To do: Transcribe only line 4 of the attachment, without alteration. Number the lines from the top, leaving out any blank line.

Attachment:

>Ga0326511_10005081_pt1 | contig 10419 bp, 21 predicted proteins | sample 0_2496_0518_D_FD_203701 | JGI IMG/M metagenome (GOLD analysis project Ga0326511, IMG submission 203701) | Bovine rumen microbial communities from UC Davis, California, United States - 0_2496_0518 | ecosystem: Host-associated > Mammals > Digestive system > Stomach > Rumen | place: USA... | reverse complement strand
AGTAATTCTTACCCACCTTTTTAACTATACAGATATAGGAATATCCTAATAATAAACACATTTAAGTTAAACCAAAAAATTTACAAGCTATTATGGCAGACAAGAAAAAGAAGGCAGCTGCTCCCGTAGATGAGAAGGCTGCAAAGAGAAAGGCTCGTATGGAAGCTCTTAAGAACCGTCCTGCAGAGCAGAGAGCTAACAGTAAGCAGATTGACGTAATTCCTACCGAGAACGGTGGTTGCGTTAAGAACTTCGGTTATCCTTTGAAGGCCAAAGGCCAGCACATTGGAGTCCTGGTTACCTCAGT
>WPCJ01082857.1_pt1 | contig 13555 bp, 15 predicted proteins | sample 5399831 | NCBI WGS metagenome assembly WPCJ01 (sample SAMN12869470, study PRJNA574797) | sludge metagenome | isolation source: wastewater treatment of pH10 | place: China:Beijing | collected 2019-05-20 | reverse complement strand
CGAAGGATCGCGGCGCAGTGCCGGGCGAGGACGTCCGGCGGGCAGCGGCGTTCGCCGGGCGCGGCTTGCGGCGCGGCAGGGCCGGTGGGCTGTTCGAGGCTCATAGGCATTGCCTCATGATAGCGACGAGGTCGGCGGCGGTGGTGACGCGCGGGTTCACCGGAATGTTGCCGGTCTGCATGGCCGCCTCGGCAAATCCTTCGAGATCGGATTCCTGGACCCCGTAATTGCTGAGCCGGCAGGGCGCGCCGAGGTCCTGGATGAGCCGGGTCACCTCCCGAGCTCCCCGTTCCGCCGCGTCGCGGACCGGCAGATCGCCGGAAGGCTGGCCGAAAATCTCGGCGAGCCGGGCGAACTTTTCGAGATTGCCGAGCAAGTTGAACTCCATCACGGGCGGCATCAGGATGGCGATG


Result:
CGAAGGATCGCGGCGCAGTGCCGGGCGAGGACGTCCGGCGGGCAGCGGCGTTCGCCGGGCGCGGCTTGCGGCGCGGCAGGGCCGGTGGGCTGTTCGAGGCTCATAGGCATTGCCTCATGATAGCGACGAGGTCGGCGGCGGTGGTGACGCGCGGGTTCACCGGAATGTTGCCGGTCTGCATGGCCGCCTCGGCAAATCCTTCGAGATCGGATTCCTGGACCCCGTAATTGCTGAGCCGGCAGGGCGCGCCGAGGTCCTGGATGAGCCGGGTCACCTCCCGAGCTCCCCGTTCCGCCGCGTCGCGGACCGGCAGATCGCCGGAAGGCTGGCCGAAAATCTCGGCGAGCCGGGCGAACTTTTCGAGATTGCCGAGCAAGTTGAACTCCATCACGGGCGGCATCAGGATGGCGATG